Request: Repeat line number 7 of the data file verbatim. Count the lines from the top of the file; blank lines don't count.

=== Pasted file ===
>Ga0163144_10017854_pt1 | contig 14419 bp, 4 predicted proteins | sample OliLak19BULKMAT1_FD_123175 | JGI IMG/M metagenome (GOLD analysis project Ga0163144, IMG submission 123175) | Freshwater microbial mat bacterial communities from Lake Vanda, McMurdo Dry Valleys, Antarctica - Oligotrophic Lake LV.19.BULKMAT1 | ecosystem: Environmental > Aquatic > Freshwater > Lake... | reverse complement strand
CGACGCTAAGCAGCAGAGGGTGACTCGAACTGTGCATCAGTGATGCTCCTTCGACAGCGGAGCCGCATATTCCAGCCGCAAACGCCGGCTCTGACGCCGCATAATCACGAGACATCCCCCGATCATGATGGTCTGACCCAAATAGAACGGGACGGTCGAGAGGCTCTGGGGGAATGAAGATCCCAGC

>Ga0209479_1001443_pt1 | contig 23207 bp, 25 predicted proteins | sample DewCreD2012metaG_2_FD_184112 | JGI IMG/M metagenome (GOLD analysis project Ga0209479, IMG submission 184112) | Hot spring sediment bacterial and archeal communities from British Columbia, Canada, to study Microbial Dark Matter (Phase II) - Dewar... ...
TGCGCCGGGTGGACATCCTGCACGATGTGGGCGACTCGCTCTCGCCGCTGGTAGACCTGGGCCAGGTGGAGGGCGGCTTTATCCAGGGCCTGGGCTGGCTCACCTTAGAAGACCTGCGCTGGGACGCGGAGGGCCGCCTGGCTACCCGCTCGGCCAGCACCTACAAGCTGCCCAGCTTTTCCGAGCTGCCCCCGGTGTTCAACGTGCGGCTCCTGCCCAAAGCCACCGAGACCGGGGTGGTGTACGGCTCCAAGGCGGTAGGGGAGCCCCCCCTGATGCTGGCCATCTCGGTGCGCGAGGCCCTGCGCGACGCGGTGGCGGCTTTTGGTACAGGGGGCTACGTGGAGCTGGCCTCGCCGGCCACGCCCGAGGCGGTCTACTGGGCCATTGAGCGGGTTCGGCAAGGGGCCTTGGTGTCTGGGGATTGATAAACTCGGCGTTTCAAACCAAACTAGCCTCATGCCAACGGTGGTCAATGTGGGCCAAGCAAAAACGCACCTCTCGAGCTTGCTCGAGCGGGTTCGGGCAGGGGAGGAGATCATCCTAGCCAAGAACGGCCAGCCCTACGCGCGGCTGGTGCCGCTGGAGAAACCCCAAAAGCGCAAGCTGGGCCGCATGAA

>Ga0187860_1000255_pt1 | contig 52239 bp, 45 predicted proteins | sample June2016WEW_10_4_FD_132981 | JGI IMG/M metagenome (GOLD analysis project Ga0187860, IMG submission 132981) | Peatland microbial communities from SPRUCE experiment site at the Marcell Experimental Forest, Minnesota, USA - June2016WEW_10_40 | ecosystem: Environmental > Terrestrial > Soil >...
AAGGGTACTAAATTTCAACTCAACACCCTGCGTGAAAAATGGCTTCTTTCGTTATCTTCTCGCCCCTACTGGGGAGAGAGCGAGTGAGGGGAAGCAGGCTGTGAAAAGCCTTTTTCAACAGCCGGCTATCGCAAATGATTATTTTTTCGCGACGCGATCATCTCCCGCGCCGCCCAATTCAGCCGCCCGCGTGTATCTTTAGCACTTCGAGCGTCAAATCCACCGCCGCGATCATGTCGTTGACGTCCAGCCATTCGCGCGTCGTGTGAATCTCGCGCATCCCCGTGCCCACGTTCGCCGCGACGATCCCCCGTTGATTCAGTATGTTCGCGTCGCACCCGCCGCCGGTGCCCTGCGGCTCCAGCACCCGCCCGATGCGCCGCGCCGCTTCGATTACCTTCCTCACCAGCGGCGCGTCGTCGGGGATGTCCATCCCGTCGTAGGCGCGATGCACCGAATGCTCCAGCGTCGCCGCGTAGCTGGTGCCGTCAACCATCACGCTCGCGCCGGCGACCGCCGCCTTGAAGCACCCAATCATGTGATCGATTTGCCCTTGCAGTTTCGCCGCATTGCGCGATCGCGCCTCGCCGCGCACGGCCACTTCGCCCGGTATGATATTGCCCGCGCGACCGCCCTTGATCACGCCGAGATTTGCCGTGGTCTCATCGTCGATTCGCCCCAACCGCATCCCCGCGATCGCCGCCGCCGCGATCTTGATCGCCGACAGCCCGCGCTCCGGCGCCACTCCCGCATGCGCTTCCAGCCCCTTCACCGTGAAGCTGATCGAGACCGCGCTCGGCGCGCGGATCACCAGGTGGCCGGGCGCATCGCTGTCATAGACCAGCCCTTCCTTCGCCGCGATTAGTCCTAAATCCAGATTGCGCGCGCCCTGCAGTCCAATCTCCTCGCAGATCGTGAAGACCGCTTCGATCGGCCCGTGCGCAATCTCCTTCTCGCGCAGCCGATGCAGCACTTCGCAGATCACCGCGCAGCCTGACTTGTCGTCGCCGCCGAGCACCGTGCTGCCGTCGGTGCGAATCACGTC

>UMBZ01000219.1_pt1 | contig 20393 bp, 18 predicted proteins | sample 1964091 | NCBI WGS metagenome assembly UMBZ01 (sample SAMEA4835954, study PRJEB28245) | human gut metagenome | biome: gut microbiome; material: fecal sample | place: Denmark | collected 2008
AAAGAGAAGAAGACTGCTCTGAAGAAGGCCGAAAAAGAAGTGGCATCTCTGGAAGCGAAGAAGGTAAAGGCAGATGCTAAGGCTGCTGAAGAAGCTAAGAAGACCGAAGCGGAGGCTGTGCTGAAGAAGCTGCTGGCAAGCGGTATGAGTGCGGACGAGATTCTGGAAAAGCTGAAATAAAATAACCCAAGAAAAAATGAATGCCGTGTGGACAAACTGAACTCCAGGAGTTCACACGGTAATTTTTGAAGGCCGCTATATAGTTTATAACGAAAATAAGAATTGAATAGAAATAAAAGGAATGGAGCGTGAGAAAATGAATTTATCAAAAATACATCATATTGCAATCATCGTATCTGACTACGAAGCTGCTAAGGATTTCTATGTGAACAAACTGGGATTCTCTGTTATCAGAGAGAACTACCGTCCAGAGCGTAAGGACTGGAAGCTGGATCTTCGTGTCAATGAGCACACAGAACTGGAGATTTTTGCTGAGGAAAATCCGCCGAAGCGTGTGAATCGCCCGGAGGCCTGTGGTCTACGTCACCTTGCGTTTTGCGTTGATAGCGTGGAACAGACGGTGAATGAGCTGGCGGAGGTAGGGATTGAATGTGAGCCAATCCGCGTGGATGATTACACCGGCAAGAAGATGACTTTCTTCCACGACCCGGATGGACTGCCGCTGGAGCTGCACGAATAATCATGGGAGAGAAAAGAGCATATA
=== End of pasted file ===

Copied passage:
>UMBZ01000219.1_pt1 | contig 20393 bp, 18 predicted proteins | sample 1964091 | NCBI WGS metagenome assembly UMBZ01 (sample SAMEA4835954, study PRJEB28245) | human gut metagenome | biome: gut microbiome; material: fecal sample | place: Denmark | collected 2008